Hundreds of angered villagers met to discuss the threat of more than one thousand homes being built on their doorstep.
Warton Parish Council held a special meeting to discuss potential development in the village, with campaigners calling on fellow residents to lobby authorities over the plans.
A string of planning applications have targeted Warton in recent months, but the council has put a new neighbourhood plan to consultation which would give developers clearer guidelines about the village’s housing needs.
Mike Wright, from Warton Residents Against Poor Planning (WRAPP), was among the organisers of the meeting.
He said: “There was a lot of emotion and a lot of anger in the room.
“People are still unhappy because they believe we’ve been left open to developers.
“We were encouraged by the turnout and the amount of input we got.”
The Localism Act 2011 introduced new powers allowing parish councils to draw up neighbourhood plans give people more control over the development of their local area.
Once the plan is written and approved it will then be used as guidance when the local planning authority, Fylde Council, considers applications in the village.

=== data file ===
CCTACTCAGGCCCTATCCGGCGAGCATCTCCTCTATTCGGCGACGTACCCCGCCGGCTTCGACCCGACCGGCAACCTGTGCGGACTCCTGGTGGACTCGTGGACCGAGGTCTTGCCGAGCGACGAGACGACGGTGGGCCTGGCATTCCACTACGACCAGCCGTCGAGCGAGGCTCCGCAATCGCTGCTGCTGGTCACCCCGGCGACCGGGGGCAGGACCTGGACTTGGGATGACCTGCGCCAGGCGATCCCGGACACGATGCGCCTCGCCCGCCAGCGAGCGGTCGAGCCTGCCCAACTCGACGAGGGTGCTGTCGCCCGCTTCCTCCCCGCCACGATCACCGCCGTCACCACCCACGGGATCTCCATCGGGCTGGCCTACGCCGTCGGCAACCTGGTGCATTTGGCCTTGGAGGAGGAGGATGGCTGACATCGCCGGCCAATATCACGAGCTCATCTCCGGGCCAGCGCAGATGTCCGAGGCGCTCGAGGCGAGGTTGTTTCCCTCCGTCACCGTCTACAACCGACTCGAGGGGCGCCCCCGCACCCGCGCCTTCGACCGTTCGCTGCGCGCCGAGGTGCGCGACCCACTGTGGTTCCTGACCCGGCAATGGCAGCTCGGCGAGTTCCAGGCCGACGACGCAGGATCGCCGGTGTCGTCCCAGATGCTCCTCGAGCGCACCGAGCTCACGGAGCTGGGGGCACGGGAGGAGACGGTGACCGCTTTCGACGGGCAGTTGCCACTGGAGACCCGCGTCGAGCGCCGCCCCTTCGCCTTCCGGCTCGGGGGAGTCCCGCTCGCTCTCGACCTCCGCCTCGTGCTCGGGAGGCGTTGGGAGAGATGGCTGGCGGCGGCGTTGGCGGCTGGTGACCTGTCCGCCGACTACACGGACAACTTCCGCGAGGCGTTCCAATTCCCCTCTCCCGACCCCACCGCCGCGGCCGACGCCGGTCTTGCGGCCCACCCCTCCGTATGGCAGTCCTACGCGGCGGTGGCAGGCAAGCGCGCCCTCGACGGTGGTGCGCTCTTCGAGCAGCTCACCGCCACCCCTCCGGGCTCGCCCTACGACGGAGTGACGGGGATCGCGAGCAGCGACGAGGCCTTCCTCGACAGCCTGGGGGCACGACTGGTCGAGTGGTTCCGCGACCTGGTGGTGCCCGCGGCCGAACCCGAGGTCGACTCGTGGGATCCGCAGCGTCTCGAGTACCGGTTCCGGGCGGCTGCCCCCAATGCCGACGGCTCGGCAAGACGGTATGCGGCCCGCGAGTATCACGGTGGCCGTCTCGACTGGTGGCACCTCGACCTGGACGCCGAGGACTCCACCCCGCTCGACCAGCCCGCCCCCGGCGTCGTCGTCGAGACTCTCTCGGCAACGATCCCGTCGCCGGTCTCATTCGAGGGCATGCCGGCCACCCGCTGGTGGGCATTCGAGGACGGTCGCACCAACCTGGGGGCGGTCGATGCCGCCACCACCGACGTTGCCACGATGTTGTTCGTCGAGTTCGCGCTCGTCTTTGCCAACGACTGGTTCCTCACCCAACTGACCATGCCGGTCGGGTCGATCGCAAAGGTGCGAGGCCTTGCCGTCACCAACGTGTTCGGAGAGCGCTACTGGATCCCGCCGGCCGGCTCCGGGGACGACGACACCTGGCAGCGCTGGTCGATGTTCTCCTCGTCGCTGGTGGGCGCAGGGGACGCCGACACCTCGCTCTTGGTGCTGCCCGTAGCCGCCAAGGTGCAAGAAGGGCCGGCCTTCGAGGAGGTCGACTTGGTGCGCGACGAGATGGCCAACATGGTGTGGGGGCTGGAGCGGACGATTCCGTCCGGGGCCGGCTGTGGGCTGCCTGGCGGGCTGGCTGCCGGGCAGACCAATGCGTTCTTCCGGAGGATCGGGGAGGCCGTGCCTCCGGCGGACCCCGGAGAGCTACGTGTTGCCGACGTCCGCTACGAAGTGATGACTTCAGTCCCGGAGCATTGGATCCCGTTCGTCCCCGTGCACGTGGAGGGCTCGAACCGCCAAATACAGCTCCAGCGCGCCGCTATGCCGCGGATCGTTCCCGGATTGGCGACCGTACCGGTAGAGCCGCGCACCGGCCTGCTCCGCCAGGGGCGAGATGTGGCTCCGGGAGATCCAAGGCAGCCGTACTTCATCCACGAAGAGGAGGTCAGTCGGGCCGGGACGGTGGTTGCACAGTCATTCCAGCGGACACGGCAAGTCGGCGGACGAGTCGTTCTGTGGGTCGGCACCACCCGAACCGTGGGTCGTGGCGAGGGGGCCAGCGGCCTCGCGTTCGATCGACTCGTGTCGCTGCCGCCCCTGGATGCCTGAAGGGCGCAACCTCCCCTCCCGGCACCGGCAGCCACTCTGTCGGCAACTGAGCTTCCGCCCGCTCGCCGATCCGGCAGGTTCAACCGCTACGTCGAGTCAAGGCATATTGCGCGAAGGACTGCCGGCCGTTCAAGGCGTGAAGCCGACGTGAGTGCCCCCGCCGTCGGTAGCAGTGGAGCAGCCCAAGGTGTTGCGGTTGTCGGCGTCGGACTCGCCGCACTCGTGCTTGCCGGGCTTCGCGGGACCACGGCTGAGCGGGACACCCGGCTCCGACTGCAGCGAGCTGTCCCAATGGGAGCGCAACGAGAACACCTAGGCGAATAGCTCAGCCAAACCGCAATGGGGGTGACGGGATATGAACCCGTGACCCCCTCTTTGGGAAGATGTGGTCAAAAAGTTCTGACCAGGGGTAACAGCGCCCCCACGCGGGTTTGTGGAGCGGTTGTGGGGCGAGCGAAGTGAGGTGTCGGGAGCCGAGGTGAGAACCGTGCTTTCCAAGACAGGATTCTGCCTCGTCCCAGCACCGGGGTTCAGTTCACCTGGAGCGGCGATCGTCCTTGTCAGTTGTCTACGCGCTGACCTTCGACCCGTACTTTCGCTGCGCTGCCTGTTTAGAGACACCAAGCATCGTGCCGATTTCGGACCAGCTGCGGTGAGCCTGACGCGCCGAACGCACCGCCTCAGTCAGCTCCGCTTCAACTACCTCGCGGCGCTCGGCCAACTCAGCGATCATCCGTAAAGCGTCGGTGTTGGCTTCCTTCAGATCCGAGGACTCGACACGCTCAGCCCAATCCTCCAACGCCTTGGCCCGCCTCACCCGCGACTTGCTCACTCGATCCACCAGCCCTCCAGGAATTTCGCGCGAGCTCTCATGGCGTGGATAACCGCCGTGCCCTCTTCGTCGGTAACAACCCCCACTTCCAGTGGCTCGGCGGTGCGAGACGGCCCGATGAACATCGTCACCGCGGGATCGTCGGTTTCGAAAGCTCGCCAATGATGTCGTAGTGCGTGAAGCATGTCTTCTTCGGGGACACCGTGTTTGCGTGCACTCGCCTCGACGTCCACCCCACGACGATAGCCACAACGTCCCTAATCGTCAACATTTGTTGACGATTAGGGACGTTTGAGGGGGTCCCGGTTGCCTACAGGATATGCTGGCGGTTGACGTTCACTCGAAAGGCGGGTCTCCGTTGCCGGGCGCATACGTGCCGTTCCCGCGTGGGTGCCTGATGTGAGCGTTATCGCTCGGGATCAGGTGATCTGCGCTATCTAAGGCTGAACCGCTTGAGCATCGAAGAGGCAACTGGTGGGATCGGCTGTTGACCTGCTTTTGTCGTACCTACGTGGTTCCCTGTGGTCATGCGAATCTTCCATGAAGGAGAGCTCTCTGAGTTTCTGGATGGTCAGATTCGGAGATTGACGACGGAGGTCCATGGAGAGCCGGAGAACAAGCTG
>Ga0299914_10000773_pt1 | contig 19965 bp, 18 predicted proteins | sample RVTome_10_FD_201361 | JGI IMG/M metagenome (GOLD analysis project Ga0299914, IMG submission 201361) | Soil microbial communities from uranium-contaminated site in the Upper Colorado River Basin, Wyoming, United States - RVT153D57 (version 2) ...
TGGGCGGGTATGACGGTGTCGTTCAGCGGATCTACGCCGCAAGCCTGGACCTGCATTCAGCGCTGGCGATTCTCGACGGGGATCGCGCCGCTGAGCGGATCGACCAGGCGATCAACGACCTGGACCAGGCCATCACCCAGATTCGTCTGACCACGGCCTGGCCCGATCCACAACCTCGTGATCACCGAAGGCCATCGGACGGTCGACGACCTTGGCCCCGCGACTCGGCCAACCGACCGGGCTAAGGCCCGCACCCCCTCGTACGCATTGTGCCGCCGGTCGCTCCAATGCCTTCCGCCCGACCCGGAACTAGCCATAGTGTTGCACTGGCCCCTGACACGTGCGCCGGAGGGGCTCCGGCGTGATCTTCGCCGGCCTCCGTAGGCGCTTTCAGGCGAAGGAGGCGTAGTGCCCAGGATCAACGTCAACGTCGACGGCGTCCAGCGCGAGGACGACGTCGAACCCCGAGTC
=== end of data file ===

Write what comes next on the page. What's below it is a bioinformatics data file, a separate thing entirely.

Warton’s plan will be produced by the parish council’s neighbourhood plan steering group.
After the consultation the plan will be put to a referendum among villagers.
WRAPP is also encouraging Fylde Council to make its feelings about the scale of development in Warton known to Fylde Council.
Earlier this week Coun Trevor Fiddler, the authority’s portfolio holder for planning and development blamed central Government for allowing developers to submit ad hoc plans.
Mr Wright added: “We want people to continue to lobby Fylde Council in terms of the issues which are facing Warton.
“We feel this has a positive effect over the past 12 months.”
At a meeting of Fylde Council’s development management committee on Wednesday, councillors resolved to refuse an application for up to 360 homes at land on Blackfield End Farm, on Church Road, Warton.
The issue will now go to an Inquiry to be held in October.
The reasons given by the committee were the density of the proposed housing, the scale of the development, and sustainability issues.
A spokesman for Fylde Council said: “We believe it would be harmful to the character and appearance of a rural area and we also had concerns about the ability of the highways network in the area to take the extra traffic.”